Miriam’s father was a cobbler, and after a time, his hard work paid off and he was able to open a small shoe store. They co-existed peacefully with their neighbors, for they maintained a humble profile (code for knew their place) and kept to themselves.

There was a bit of trouble once when Miriam was a teenager. She was given the title of Tri-County Beauty Queen, for she was the most beautiful girl in the three neighboring counties. Miriam didn’t exactly brag about her youthful good looks, she was beyond that when we met, but I saw a picture taken on her wedding day, and she was quite lovely.

The town had never selected a Jewish girl as the County Beauty Queen before and some Klan members were not happy with the election results, especially those who had daughters of the right age. These men and some women saw Miriam's reign as an insult to white American womanhood, saw Miriam as taking this title from their own girls.

Some muttered that the coveted position of Beauty Queen was something that defined the town, and should be given only to white Christian girls. They felt in her winning as if something pure, some part of their tradition was now lost to them, as other Southern traditions had been lost in the Civil War. The Civil War always lurked in the background of their psyches, never to be forgotten, never to be forgiven. It was an invisible cord that both bound them together and strangled their ability to change and move forward.

When the radiant Miriam rode in the parade float down Main Street, triumphant and somewhat giddy, she was unaware of this ill-feeling toward her. In an instant, she said, she went from ecstatic to terrified, as the float was doused with kerosene and set ablaze by one of those unhappy lost men.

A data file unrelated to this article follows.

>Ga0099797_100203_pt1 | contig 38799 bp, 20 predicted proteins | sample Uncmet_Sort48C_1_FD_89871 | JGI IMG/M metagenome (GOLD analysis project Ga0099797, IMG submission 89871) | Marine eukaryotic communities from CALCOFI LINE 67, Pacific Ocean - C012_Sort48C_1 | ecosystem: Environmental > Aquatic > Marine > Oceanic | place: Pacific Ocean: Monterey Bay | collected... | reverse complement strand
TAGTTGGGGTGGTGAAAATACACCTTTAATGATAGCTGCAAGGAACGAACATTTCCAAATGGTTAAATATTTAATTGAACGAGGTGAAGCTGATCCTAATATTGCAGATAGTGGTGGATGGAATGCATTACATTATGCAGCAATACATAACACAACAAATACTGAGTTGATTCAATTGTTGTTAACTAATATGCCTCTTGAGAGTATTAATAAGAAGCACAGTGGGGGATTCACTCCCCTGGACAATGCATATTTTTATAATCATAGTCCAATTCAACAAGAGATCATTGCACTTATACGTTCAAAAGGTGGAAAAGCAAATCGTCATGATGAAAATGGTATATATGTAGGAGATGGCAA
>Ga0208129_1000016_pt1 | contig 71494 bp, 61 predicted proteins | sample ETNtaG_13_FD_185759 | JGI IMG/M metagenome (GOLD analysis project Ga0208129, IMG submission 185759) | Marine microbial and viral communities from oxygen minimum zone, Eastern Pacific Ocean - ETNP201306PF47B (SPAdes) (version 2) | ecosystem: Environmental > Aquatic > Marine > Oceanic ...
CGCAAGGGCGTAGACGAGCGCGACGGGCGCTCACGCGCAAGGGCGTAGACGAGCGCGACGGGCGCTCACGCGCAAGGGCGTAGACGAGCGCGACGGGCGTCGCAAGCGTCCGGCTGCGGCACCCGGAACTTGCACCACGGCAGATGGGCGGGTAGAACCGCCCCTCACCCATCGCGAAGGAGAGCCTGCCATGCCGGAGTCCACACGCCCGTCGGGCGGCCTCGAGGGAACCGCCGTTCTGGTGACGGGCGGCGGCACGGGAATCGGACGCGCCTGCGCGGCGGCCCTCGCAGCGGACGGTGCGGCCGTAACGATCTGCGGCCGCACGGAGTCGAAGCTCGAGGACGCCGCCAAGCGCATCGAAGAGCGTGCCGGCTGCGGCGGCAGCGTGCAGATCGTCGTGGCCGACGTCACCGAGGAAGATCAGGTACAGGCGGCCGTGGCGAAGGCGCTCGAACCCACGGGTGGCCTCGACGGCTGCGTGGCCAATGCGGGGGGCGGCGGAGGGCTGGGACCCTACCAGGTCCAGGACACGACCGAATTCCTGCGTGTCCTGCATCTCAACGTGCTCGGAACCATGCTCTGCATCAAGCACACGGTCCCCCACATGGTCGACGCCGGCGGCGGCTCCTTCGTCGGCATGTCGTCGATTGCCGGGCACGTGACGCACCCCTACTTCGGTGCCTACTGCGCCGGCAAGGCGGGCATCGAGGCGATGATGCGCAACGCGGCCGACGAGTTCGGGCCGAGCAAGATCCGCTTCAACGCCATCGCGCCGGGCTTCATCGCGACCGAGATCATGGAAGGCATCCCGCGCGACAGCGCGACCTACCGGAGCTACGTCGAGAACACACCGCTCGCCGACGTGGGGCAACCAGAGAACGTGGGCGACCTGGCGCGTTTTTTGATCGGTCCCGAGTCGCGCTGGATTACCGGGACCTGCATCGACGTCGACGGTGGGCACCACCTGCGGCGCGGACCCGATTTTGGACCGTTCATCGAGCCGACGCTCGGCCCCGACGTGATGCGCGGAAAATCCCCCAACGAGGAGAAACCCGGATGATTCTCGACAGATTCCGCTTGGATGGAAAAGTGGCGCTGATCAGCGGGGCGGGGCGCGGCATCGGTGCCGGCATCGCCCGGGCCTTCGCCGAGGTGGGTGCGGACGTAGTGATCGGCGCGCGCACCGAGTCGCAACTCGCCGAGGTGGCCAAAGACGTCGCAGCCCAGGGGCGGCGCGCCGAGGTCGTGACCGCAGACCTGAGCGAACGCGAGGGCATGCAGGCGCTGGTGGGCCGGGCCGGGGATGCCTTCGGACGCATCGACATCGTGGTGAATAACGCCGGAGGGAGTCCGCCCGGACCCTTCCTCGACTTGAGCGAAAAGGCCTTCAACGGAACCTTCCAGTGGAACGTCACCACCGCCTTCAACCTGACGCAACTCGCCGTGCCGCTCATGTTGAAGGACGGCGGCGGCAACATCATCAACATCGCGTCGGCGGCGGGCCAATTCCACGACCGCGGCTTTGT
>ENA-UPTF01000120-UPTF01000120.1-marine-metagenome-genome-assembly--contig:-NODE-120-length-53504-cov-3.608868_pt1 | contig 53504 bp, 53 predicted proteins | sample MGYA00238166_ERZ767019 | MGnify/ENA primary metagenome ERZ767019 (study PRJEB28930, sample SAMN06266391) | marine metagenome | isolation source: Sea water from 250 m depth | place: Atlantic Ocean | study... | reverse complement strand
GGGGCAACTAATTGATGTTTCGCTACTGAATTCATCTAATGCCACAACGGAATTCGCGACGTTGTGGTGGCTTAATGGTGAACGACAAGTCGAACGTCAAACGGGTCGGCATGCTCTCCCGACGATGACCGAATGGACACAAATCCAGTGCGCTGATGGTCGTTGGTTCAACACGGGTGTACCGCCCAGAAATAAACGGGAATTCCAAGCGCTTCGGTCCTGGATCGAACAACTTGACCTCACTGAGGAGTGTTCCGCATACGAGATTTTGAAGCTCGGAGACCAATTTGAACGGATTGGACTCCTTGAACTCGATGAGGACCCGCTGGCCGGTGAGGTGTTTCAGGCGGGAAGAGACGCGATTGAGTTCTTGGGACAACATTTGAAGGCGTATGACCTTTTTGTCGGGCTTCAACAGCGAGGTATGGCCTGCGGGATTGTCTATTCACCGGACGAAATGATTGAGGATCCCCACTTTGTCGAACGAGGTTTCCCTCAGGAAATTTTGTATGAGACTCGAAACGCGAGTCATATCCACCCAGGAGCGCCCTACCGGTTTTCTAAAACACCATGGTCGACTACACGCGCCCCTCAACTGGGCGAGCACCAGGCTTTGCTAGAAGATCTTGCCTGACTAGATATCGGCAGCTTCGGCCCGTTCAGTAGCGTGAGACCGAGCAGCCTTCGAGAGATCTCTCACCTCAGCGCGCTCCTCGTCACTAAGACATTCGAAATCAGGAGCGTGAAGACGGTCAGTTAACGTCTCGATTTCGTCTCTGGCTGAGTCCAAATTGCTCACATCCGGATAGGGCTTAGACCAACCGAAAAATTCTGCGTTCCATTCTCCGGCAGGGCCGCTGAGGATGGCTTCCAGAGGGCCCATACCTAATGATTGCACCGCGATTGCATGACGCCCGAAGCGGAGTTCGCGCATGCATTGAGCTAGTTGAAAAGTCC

The hem of Miriam’s dress caught fire, being one of those ruffled Southern confections. She nearly burned, but for the quick-thinking efforts of a classmate, a young man who grabbed a blanket and smothered the flames on her dress, leaving her with only minor burns.

But the fact of Miriam being set on fire for rising above her station is not the story I want to tell. This is a story about domestic violence .

Making a Deal with the Devil

One day when Miriam was a small child, years before the Beauty Queen incident, she was playing with marbles on the wooden floor of her father’s store. She was young, about 6 years old at the time, so this would make it around 1913, right before World War I. When the other Jewish family came into the store to buy shoes for their children, Hannah noticed that there was something wrong with the Jewish man's wife. His wife kept turning away and hiding her face.

Hannah quietly went over to her, to ask a question, and saw the dark bruises hidden beneath her headscarf. Her question died away and she said nothing, when, looking into the woman's eyes, she saw her shame. She knew what caused those bruises. Hanna knew, in the way, that women sometimes know these things, that her husband was beating her.